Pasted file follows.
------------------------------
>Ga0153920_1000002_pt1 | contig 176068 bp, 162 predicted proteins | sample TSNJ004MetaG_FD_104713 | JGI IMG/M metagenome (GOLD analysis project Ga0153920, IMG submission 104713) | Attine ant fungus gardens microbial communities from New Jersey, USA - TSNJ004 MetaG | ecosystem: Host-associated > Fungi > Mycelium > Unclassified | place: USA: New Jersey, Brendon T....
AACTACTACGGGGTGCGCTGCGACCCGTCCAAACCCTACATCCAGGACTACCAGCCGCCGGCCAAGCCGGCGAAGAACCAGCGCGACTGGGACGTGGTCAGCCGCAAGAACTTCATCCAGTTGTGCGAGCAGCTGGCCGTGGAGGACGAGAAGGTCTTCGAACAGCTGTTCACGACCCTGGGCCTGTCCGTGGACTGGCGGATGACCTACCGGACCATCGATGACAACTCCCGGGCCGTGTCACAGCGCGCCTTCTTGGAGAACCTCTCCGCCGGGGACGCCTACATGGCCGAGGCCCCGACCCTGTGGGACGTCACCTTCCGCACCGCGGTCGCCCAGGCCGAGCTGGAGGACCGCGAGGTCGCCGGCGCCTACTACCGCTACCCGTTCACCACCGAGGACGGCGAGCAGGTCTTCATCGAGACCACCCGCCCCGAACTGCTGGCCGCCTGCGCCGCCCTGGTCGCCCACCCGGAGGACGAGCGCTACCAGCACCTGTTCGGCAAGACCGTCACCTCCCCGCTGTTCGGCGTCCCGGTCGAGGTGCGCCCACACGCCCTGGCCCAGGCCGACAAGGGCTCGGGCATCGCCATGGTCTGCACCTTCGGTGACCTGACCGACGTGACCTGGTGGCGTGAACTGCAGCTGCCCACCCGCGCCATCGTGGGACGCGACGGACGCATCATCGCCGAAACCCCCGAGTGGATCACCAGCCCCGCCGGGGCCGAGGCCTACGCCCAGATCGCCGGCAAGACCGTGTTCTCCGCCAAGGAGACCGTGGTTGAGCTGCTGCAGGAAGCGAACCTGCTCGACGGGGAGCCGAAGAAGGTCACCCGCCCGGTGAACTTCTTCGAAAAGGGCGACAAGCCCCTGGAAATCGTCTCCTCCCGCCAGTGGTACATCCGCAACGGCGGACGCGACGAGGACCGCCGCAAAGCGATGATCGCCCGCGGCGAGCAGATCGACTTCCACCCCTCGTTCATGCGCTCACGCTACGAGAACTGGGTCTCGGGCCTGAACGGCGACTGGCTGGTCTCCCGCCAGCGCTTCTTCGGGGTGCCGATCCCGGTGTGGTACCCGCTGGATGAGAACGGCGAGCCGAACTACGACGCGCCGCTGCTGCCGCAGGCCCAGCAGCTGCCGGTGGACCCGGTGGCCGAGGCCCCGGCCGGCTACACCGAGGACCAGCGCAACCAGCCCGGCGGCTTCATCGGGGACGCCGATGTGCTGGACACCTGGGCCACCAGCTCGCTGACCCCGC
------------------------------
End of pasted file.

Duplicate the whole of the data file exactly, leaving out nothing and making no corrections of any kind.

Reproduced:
>Ga0153920_1000002_pt1 | contig 176068 bp, 162 predicted proteins | sample TSNJ004MetaG_FD_104713 | JGI IMG/M metagenome (GOLD analysis project Ga0153920, IMG submission 104713) | Attine ant fungus gardens microbial communities from New Jersey, USA - TSNJ004 MetaG | ecosystem: Host-associated > Fungi > Mycelium > Unclassified | place: USA: New Jersey, Brendon T....
AACTACTACGGGGTGCGCTGCGACCCGTCCAAACCCTACATCCAGGACTACCAGCCGCCGGCCAAGCCGGCGAAGAACCAGCGCGACTGGGACGTGGTCAGCCGCAAGAACTTCATCCAGTTGTGCGAGCAGCTGGCCGTGGAGGACGAGAAGGTCTTCGAACAGCTGTTCACGACCCTGGGCCTGTCCGTGGACTGGCGGATGACCTACCGGACCATCGATGACAACTCCCGGGCCGTGTCACAGCGCGCCTTCTTGGAGAACCTCTCCGCCGGGGACGCCTACATGGCCGAGGCCCCGACCCTGTGGGACGTCACCTTCCGCACCGCGGTCGCCCAGGCCGAGCTGGAGGACCGCGAGGTCGCCGGCGCCTACTACCGCTACCCGTTCACCACCGAGGACGGCGAGCAGGTCTTCATCGAGACCACCCGCCCCGAACTGCTGGCCGCCTGCGCCGCCCTGGTCGCCCACCCGGAGGACGAGCGCTACCAGCACCTGTTCGGCAAGACCGTCACCTCCCCGCTGTTCGGCGTCCCGGTCGAGGTGCGCCCACACGCCCTGGCCCAGGCCGACAAGGGCTCGGGCATCGCCATGGTCTGCACCTTCGGTGACCTGACCGACGTGACCTGGTGGCGTGAACTGCAGCTGCCCACCCGCGCCATCGTGGGACGCGACGGACGCATCATCGCCGAAACCCCCGAGTGGATCACCAGCCCCGCCGGGGCCGAGGCCTACGCCCAGATCGCCGGCAAGACCGTGTTCTCCGCCAAGGAGACCGTGGTTGAGCTGCTGCAGGAAGCGAACCTGCTCGACGGGGAGCCGAAGAAGGTCACCCGCCCGGTGAACTTCTTCGAAAAGGGCGACAAGCCCCTGGAAATCGTCTCCTCCCGCCAGTGGTACATCCGCAACGGCGGACGCGACGAGGACCGCCGCAAAGCGATGATCGCCCGCGGCGAGCAGATCGACTTCCACCCCTCGTTCATGCGCTCACGCTACGAGAACTGGGTCTCGGGCCTGAACGGCGACTGGCTGGTCTCCCGCCAGCGCTTCTTCGGGGTGCCGATCCCGGTGTGGTACCCGCTGGATGAGAACGGCGAGCCGAACTACGACGCGCCGCTGCTGCCGCAGGCCCAGCAGCTGCCGGTGGACCCGGTGGCCGAGGCCCCGGCCGGCTACACCGAGGACCAGCGCAACCAGCCCGGCGGCTTCATCGGGGACGCCGATGTGCTGGACACCTGGGCCACCAGCTCGCTGACCCCGC